“People are feeling like you are hiding,” rapper Mañas Ru-Fino tells Balvin at one point. “What the peeled people are asking for is that they be able to study minimally, that you go to health and be treated minimally and not send you two acetaminophen tablets. Do you get me? Anything you can do to help, believe me it will help you, because you are killing the peeled people ”. Regarding not speaking out, Balvin argues that he does not understand the political issue, that artists have no obligation to talk about demonstrations, that he is there only to “give light to the world.”

Heineman intermingles Balvin’s political dilemma by explaining not only his intimate life, but his symbolic power. J Balvin is the singer with the most nominations in 2020 for the Latin Grammys, the one who managed to position himself in the hegemony that the Puerto Rican reggaeton artists had, the one who achieved a hit per year in duets with Rosalía (With Height), Cardi B (I like it), o Pharrell Williams (Safari), and who even Barack Obama talks about in his speeches (“Who doesn’t like J Balvin?”, said the former president). He is also an artist who has spoken openly about his depression and anxiety attacks, and the documentary hovers several times in the idea that he feels divided between José, the upper-middle-class boy in Medellín who is obsessed with his image, and the product he created and made him a millionaire. “When I’m on stage, I become someone else, my alter ego, J Balvin,” says José.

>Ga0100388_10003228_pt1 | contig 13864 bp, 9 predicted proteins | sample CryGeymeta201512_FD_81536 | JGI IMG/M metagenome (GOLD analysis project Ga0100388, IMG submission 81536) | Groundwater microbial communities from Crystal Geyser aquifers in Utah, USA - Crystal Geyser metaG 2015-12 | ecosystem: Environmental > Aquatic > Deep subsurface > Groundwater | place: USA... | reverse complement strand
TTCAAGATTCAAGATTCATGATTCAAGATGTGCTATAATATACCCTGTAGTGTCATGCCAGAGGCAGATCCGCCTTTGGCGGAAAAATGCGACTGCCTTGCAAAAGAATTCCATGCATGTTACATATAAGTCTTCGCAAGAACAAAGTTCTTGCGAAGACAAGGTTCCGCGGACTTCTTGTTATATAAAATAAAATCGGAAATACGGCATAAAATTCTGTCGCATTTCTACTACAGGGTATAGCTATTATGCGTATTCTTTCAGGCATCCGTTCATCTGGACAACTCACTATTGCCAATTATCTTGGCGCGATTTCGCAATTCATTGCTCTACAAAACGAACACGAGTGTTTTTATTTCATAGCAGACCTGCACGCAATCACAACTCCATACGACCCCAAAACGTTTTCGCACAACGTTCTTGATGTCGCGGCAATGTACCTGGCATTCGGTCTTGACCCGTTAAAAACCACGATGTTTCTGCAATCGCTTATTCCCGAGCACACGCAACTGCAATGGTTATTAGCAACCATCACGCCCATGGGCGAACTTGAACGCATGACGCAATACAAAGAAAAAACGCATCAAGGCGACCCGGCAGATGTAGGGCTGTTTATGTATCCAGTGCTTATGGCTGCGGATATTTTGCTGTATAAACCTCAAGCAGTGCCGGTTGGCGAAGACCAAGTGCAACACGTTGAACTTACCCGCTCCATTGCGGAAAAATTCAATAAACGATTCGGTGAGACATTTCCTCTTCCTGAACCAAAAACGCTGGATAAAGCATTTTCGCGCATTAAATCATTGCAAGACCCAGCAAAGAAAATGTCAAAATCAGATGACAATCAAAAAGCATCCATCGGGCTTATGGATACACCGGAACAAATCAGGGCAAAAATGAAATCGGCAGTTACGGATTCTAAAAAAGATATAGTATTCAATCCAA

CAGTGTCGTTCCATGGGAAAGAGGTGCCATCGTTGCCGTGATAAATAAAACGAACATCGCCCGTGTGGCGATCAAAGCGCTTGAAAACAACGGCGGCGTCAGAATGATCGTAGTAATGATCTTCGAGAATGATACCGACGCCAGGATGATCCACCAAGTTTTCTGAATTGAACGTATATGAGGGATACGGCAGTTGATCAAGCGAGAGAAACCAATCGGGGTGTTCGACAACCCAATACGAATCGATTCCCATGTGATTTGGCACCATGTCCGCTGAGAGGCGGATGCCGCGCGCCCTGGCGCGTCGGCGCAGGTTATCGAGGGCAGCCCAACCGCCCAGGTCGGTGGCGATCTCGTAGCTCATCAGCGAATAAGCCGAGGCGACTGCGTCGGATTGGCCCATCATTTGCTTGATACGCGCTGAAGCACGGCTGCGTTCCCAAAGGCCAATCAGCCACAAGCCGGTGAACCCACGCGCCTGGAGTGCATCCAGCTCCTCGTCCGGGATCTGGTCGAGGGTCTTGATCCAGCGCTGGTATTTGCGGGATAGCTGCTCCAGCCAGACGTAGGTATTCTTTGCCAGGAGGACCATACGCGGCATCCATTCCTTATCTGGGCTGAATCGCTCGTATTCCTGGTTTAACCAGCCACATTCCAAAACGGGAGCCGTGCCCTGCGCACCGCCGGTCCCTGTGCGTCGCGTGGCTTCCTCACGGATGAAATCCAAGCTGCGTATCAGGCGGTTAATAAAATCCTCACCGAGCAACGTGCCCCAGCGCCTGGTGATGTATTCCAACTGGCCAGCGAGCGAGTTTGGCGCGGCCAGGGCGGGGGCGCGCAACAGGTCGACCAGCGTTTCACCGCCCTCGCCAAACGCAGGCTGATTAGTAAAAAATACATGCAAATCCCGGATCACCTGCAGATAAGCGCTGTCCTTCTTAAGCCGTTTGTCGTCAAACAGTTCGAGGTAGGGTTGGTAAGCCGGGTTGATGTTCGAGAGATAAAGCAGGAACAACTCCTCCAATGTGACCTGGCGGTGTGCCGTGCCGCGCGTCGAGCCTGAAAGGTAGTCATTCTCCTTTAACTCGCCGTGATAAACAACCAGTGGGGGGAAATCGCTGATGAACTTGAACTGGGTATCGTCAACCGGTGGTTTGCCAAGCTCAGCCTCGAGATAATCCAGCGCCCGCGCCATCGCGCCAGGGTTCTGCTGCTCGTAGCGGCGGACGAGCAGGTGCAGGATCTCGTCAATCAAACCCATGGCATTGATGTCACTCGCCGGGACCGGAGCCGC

The only omission in the documentary, which the director does not even consider as a hypothesis, is if behind the fear of the singer there is actually, in addition to something, someone, like Álvaro Uribe Vélez, the popular former president of Colombia who promoted the current president Iván Duque . J Balvin had no dilemmas, years before, in taking a political position in front of Donald Trump when he withdrew from a concert at the Miss USA pageant in 2015 in protest at his racist comments about Mexicans. Speaking out against Trump could generate likes and followers. The cost among fans was not very high. But Medellín is the most Uribe capital in Colombia and speaking out against Uribe was not well received there by the crowds during his rule (2002-2010). A cost that someone like J Balvin, who can’t stand not being loved by everyone, would have a hard time digesting.

The documentary lands on Amazon Prime when Colombia is again on strike against Duque and there are reports that the police have killed several protesters and injured dozens of young people. Against the excessive violence, celebrities inside and outside the country have spoken out: soccer players Radamel Falcao or Jaime Rodríguez, Barranquilla Shakira, African-American actress Viola Davis, rockers from the American bands Garbage and Rage Against the Machine. And yes, J Balvin too. “To all colleagues and superstars, please help me and help us spread the message, we must stop this senseless civil war,” he wrote on Wednesday on his Instagram account, where he has posted videos of violence against protesters.

It would be a spoiler unforgivable to reveal what changed in José Álvaro Osorio’s mind from 2019 to 2021 so that now his alter ego, J Balvin, pray for the support of the artists. But part of the answer has a name: Dilan Cruz, an 18-year-old boy who was murdered by the police just days before the concert in Medellín. “He didn’t die, they killed him,” the singer told a friend at one point. The death of Dilan Cruz was an iconic death that sparked the political consciousness of hundreds of Colombians currently marching, and also helped the 35-year-old boy from Medellín finally mature.